This blog has a go at how an alien invasion would start.

Two junior astronomers based in the communication complex are doing the night shift. Banks of computers and monitors line the walls. Nick, longhaired, scruffy, unshaven and hung over, nods off then sleepily gazes up at his screen.
Nick grimaces at his coffee and then looks at his screen again. ‘Chris, have a look at this. Is this shit coffee making me see things or can you see an object moving towards Earth?’
Chris, even more longhaired, and even scruffier, stares at his screen.
‘You mean that object?
‘Yes, I mean that fucking object—it’s not an asteroid, it’s too solid! Call the boss,’ says Nick.
‘You mean bell end?’ asks Chris.
‘Just call him,’ orders Nick.
Chris is on the phone to his boss. ‘Yes sir, we have a very large object moving towards Earth… about 100,000 kilometres distant and closing fast. Speed? Hold on a minute. 20,000 miles per hour. No, hold on. Sorry sir, it’s changing, 19,000 miles per hour. Can’t be right. How can it be slowing down?’
In Air Force Space Command (AFSPC) sits Chip, a young, muscular, crop-haired space radar operator. He is surrounded by other operators and banks of screens. In the front of the huge room is a screen twenty feet tall and fifty feet wide showing every single satellite and other space objects, and their position in Earth orbit, shown in real time.
Chip gets excited. ‘Sir! I’ve picked something up on the space radar. It’s coming in fast, sir.’ His superior, General Grimbald, looks annoyed.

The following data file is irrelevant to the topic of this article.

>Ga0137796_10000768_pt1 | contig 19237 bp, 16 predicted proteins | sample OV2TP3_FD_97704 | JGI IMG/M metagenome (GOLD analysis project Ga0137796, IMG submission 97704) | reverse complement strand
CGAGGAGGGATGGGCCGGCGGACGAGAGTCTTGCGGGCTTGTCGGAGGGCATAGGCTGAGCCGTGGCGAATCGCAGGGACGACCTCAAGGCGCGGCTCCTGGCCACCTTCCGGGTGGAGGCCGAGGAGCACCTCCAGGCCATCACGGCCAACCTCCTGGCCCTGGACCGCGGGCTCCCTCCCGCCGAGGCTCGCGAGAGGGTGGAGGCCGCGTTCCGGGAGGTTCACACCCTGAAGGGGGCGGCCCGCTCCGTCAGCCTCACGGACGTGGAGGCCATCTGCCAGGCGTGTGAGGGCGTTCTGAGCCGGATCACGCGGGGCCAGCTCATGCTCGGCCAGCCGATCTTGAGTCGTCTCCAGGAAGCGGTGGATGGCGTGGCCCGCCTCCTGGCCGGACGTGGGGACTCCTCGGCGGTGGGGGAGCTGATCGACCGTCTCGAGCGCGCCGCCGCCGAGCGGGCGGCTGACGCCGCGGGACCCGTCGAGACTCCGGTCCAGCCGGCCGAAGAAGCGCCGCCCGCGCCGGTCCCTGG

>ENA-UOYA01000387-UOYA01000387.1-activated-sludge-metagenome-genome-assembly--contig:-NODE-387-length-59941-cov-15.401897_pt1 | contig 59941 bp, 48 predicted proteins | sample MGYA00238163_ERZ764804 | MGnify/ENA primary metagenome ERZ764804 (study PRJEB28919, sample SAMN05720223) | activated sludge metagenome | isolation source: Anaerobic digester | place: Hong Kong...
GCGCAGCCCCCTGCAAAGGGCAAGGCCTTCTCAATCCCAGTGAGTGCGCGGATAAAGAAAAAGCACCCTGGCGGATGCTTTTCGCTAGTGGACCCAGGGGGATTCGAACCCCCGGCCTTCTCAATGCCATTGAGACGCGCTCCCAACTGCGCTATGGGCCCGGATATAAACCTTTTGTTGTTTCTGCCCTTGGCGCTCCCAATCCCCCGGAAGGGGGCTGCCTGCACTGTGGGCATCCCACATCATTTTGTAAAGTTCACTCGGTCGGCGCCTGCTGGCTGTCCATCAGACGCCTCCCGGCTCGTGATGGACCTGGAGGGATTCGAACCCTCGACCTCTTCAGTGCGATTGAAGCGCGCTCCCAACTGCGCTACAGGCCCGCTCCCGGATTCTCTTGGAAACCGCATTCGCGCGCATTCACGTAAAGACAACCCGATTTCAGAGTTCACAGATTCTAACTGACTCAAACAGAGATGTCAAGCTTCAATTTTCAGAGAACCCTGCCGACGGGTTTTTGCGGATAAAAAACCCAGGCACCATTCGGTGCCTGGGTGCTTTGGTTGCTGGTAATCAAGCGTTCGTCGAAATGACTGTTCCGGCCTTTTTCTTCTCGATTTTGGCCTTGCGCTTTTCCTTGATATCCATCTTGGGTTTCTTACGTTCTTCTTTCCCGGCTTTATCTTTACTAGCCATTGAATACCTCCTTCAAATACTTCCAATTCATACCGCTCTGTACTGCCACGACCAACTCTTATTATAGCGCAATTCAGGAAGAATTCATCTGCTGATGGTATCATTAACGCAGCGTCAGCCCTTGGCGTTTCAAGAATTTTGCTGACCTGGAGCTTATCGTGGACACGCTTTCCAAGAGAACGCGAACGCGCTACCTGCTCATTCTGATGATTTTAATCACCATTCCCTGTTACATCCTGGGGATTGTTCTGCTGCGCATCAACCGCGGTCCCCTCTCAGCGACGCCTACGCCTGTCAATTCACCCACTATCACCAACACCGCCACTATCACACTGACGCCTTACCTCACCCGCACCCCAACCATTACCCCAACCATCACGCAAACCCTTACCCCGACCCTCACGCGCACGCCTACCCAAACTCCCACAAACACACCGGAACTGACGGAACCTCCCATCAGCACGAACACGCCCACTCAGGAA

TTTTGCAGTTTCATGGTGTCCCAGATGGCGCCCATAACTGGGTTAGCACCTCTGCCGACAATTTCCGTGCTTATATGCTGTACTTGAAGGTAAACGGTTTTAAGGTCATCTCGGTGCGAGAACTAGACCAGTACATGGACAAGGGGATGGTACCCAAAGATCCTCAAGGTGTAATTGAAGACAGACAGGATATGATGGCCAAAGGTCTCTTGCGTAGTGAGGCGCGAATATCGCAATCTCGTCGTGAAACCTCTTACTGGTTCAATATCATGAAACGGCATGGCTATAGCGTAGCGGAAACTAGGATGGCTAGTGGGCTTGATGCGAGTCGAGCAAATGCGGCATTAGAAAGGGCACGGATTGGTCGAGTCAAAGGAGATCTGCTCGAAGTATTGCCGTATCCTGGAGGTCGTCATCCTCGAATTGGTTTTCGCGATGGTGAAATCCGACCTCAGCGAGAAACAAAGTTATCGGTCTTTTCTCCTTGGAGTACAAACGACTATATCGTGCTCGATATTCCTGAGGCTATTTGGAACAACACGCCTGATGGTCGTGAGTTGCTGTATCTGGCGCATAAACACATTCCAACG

‘I don’t think so, sir.’
‘Why’s that?’ asks the General, showing his yellow teeth.
‘Because it’s slowing down, sir!’ General Grimbald looks agitated.
‘Must be a fault in the system,’ he replies, his eyes darting this way and that.
Chip is frustrated. ‘But sir!’
‘Do a full system diagnostic. That’s an order!’ barks the general.
‘But sir that will take three hours!’ Chip is jumping with agitation.
‘Do it! That’s an order! The only reason you got this job, Lieutenant, is because that jumped-up asshole of an uncle of yours is in the White House.’
General Grimbald walks away. His greasy, black hair is in contrast to his pale, unhealthy-looking face. His dark, shifty eyes dart back and forth as if searching for something, he then checks his watch. Chip waits until the General leaves, then discreetly taps out a message on his mobile phone, then decides what he is going to do. Disobeying a direct order could mean a court-martial, but if the Earth was being invaded, he needed to do something.
He finishes the message to his uncle, General Scott, in the White House and decides to wait for an answer. Running a system diagnostic would consume a lot of computing resource. A bead of sweat drops from his forehead, as he looks at his colleagues, hoping he has made the right decision.

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